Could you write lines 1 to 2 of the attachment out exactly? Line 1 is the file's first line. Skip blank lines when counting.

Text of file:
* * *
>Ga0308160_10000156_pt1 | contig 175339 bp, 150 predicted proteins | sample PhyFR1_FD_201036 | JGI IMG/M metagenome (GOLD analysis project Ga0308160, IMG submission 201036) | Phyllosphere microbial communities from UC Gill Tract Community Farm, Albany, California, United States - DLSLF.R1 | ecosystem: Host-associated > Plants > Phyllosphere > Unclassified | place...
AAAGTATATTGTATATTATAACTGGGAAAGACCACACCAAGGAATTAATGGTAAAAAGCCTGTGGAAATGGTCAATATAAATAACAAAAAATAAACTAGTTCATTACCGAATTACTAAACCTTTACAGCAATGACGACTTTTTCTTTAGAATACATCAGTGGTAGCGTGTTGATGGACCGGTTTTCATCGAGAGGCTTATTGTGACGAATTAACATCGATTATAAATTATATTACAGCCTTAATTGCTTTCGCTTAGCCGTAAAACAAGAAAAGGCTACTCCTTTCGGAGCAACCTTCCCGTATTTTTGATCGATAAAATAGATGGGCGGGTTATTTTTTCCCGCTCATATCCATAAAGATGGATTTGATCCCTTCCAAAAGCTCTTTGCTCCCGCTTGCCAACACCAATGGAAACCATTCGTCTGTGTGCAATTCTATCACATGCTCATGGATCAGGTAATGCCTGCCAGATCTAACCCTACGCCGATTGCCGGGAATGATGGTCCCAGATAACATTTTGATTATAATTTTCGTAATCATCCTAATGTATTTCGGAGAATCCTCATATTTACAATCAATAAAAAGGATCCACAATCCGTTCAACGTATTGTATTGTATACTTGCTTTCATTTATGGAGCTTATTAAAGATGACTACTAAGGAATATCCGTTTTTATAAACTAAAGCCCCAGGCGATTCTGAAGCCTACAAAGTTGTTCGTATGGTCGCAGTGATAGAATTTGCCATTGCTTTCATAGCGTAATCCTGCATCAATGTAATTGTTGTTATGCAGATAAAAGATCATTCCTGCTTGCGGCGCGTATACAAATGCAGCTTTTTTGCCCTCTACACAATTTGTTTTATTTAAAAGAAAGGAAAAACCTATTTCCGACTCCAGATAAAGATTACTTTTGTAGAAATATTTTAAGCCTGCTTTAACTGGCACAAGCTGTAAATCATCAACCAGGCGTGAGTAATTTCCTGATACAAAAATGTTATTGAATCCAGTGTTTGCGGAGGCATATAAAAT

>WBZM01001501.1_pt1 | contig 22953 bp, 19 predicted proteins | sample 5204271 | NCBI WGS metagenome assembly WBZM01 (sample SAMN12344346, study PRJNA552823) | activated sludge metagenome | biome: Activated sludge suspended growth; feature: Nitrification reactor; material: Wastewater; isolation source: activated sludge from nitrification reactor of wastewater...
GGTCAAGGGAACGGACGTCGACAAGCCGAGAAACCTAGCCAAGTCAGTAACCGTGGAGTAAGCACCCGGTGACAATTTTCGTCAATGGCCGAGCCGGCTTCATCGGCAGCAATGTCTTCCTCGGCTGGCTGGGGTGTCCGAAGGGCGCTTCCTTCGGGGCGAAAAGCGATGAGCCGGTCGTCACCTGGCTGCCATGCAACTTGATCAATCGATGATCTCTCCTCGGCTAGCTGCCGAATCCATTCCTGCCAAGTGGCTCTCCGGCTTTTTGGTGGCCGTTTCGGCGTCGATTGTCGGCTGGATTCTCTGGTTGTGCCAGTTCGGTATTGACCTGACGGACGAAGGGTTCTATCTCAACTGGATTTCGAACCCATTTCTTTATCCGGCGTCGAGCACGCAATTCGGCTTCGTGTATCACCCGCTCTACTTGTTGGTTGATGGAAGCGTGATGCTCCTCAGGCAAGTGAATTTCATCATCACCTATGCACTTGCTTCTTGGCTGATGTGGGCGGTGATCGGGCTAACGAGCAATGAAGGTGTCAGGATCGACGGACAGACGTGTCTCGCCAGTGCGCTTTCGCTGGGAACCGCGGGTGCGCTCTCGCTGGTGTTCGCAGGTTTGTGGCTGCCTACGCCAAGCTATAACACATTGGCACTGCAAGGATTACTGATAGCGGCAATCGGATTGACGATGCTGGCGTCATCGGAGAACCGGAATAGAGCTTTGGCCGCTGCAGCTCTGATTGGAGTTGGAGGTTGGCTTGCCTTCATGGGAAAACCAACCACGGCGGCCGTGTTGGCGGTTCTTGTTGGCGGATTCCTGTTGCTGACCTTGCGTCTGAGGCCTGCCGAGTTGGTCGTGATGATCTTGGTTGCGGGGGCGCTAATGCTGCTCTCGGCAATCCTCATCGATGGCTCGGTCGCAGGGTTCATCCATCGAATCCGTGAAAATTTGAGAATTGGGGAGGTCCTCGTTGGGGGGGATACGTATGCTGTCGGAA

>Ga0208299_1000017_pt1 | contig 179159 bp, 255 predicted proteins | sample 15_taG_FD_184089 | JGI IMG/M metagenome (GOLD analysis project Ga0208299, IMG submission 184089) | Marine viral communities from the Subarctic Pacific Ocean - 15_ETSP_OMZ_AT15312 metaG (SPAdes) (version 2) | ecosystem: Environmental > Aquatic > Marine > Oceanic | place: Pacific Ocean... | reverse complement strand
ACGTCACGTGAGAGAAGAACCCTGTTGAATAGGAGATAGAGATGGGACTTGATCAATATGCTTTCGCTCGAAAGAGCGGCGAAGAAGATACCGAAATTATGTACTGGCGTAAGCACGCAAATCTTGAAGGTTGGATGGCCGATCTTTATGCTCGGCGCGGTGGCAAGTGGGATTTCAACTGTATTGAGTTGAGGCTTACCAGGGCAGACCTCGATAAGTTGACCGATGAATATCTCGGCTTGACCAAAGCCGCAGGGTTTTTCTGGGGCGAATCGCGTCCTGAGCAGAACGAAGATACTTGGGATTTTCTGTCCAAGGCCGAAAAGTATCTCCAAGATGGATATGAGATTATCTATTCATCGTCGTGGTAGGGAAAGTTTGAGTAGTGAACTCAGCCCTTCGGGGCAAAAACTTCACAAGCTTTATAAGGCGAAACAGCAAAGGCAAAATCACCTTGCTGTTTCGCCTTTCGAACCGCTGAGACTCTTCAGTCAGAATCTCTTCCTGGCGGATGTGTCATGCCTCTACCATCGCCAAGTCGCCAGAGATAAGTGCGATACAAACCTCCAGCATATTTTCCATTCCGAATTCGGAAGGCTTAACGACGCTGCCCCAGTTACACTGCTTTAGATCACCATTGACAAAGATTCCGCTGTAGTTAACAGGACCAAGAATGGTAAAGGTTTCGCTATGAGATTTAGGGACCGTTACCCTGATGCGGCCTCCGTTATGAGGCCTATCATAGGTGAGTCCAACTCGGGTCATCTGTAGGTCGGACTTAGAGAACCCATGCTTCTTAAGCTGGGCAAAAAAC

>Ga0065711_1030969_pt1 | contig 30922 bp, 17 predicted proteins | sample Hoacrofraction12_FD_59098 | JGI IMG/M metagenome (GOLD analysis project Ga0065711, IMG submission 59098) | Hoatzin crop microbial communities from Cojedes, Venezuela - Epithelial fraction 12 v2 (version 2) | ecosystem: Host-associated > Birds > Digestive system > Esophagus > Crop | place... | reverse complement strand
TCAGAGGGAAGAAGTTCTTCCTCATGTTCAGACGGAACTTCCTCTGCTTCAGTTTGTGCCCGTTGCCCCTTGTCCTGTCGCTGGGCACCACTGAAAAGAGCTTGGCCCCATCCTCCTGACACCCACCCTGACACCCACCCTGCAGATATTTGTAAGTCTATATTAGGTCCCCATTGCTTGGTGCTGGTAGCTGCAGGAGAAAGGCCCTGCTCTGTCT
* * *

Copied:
>Ga0308160_10000156_pt1 | contig 175339 bp, 150 predicted proteins | sample PhyFR1_FD_201036 | JGI IMG/M metagenome (GOLD analysis project Ga0308160, IMG submission 201036) | Phyllosphere microbial communities from UC Gill Tract Community Farm, Albany, California, United States - DLSLF.R1 | ecosystem: Host-associated > Plants > Phyllosphere > Unclassified | place...
AAAGTATATTGTATATTATAACTGGGAAAGACCACACCAAGGAATTAATGGTAAAAAGCCTGTGGAAATGGTCAATATAAATAACAAAAAATAAACTAGTTCATTACCGAATTACTAAACCTTTACAGCAATGACGACTTTTTCTTTAGAATACATCAGTGGTAGCGTGTTGATGGACCGGTTTTCATCGAGAGGCTTATTGTGACGAATTAACATCGATTATAAATTATATTACAGCCTTAATTGCTTTCGCTTAGCCGTAAAACAAGAAAAGGCTACTCCTTTCGGAGCAACCTTCCCGTATTTTTGATCGATAAAATAGATGGGCGGGTTATTTTTTCCCGCTCATATCCATAAAGATGGATTTGATCCCTTCCAAAAGCTCTTTGCTCCCGCTTGCCAACACCAATGGAAACCATTCGTCTGTGTGCAATTCTATCACATGCTCATGGATCAGGTAATGCCTGCCAGATCTAACCCTACGCCGATTGCCGGGAATGATGGTCCCAGATAACATTTTGATTATAATTTTCGTAATCATCCTAATGTATTTCGGAGAATCCTCATATTTACAATCAATAAAAAGGATCCACAATCCGTTCAACGTATTGTATTGTATACTTGCTTTCATTTATGGAGCTTATTAAAGATGACTACTAAGGAATATCCGTTTTTATAAACTAAAGCCCCAGGCGATTCTGAAGCCTACAAAGTTGTTCGTATGGTCGCAGTGATAGAATTTGCCATTGCTTTCATAGCGTAATCCTGCATCAATGTAATTGTTGTTATGCAGATAAAAGATCATTCCTGCTTGCGGCGCGTATACAAATGCAGCTTTTTTGCCCTCTACACAATTTGTTTTATTTAAAAGAAAGGAAAAACCTATTTCCGACTCCAGATAAAGATTACTTTTGTAGAAATATTTTAAGCCTGCTTTAACTGGCACAAGCTGTAAATCATCAACCAGGCGTGAGTAATTTCCTGATACAAAAATGTTATTGAATCCAGTGTTTGCGGAGGCATATAAAAT